Movie ends with a montage of Keaton and Chaplin stunt scenes, half of which I recognized, in a belated homage to stunt men (our hero is one, ended up in the hospital with the little girl by falling badly off a bridge). Weird. Nobody I’ve heard of in the cast, which makes sense. If you’re shooting a self-financed movie over four years in 20+ countries, you’re not gonna get many recognizable actors to sign up. However, Lee Pace (our storytelling hero) is now starring in Pushing Daisies.

So I’ve shown Katy two post-9/11 movies with downer endings in a row, and now I realize that I was about to show her a third. Unintentional, but can’t be a coincidence. Current theory is that 9/11 hit in the middle of my exploding cinephilia and I was angry that nobody wanted to talk about it in film, so the few films that dared to discuss it stuck in my mind… and it’s been about five years since I’ve seen ’em, the perfect amount of time to watch them again? Does that make sense?

Malkovich is still deliciously distracting as the captain. I’d forgotten how BUNUELIAN the whole thing seems. From one ancient landmark to another, having slightly unreal meetings and conversations with people along the way, then a huge narrative jump and we’re at dinner with the captain and his famous friends, then another dinner conversation, this time with the mother and child, Malkovich standing the whole time, a song in Greek, then terrorist attack!

A very unusual movie. I kinda love it, but never quite knew what to make of it. I remember this M. Dargis piece:

As the two stop at ports from France to Turkey, the film takes the shape of a genial history lesson, one that grows progressively darker when you realize the message Mr. Oliveira has been delivering alongside all the seemingly benign tourist shots. The film begins, rather prophetically, with the image of people waving goodbye. … As they stand in the shadow of the Acropolis, Maria Joana wonders, “What did people do here?” Her mother replies, “They worshipped their gods.” In a sense, who those gods were and what they meant is at the center of “A Talking Picture,” which takes the measure of Western civilization for good and for ill. Although the mother-and-daughter exchanges purposely recall the discourses that once echoed throughout the Acropolis, their sightseeing also has the flavor of everyday life. … The metaphor of privileged tourists blithely afloat on a luxury ship – and embarked on a circle tour of that crime scene known as Europe and its colonial-era environs, no less – is at once blunt and brilliant. In both its intellectual reach and the elegant simplicity of its form, “A Talking Picture” bears resemblance to Andrei Sokurov’s “Russian Ark.” … this is the only film I can think of that, in the aftermath of Sept. 11, has so directly addressed the war on liberal democracies. Maybe it takes an angry old man who can cede the sins of the West without also sacrificing its ideals.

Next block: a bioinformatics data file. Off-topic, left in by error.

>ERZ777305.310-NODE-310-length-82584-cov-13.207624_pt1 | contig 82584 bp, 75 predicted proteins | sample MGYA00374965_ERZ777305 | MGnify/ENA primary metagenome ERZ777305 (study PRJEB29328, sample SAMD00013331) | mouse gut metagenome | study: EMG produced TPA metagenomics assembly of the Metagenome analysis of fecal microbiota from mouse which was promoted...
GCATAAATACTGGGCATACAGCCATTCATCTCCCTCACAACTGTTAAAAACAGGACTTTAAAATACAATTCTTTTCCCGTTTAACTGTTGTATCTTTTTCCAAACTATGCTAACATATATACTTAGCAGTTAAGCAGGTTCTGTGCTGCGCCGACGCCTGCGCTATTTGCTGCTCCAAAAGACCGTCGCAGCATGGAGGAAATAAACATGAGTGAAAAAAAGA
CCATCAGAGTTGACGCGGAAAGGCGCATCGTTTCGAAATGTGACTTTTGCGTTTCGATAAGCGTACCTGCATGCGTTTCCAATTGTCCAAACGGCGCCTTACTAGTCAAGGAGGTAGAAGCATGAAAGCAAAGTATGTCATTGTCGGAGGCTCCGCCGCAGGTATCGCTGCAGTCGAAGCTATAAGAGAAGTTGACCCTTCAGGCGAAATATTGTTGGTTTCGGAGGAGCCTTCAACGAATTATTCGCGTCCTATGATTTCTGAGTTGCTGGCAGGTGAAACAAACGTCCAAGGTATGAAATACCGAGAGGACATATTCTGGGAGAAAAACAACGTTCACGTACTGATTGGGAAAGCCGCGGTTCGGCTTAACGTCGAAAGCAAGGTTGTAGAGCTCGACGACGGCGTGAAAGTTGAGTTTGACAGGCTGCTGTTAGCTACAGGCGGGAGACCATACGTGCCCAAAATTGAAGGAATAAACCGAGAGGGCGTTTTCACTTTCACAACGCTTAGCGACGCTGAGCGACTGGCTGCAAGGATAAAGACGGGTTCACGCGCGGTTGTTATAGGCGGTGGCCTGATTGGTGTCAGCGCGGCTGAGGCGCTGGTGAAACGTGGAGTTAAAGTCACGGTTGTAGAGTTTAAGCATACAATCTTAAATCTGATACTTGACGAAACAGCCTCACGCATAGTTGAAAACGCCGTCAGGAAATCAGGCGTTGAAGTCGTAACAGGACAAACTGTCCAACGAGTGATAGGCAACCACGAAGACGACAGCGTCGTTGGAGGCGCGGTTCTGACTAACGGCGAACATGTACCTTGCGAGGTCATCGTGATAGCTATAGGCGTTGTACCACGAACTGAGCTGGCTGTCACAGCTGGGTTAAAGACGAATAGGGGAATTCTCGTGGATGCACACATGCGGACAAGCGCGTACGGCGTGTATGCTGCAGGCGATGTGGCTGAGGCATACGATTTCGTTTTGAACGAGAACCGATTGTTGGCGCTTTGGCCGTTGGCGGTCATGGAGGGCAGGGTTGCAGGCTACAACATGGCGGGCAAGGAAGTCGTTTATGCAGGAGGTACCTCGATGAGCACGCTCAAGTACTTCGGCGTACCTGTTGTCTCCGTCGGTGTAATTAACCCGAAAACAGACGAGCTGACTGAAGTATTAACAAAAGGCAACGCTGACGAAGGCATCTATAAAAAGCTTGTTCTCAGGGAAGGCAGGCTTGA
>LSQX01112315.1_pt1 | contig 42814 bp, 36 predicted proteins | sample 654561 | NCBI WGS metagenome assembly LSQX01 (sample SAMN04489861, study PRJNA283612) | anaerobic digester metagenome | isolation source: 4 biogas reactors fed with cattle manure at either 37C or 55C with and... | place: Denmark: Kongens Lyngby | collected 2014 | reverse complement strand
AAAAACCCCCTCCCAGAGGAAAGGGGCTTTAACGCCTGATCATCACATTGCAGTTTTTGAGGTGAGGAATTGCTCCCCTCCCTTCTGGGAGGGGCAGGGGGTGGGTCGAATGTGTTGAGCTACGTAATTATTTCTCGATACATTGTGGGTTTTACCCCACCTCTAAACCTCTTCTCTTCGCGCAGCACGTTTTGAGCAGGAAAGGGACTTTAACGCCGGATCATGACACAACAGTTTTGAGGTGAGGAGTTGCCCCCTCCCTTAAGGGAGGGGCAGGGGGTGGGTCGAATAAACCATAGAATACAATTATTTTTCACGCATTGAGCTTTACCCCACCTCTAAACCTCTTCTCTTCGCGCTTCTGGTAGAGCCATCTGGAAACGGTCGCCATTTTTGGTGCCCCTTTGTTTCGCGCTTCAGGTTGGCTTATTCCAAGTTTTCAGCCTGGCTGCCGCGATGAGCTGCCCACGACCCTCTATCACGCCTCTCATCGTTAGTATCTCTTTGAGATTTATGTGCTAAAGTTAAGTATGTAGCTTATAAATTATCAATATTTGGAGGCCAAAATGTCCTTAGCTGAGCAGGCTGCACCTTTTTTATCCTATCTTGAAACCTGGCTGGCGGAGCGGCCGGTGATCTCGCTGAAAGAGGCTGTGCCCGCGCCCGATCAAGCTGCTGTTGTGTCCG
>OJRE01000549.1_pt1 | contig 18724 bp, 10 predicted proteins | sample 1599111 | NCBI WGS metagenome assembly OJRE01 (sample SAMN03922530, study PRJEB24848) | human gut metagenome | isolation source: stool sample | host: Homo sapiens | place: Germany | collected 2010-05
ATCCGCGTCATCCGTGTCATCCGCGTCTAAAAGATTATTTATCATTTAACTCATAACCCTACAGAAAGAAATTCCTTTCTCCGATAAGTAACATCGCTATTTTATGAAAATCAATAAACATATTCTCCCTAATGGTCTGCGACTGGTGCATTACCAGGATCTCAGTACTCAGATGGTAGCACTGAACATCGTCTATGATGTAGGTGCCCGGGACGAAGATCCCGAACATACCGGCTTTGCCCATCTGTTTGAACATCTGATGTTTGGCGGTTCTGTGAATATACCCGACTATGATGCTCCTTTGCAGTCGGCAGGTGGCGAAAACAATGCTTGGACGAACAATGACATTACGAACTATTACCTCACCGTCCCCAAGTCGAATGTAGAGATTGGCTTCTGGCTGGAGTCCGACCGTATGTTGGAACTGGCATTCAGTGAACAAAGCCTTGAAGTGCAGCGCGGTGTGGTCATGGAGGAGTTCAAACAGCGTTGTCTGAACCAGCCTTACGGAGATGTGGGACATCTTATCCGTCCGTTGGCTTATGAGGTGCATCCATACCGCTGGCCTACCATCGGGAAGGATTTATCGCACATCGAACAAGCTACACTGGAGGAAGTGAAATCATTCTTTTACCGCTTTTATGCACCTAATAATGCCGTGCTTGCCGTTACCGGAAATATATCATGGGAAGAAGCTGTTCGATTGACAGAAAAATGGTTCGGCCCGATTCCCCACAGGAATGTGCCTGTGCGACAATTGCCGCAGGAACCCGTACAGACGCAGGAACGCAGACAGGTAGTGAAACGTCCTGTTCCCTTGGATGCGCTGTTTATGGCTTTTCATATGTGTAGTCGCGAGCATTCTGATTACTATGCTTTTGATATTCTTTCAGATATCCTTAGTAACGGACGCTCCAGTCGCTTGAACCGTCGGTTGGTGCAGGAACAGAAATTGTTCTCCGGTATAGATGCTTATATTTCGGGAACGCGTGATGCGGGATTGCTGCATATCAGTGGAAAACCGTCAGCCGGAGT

N. Vera:

On one hand it’s a young girl’s education on the world and its ways; on the other it’s a meditation by three godlike women (godlike for their high status in the film and higher status in world cinema), representing at least two of the most prominent cultures in Europe, holding forth on their views of love, life, and human history.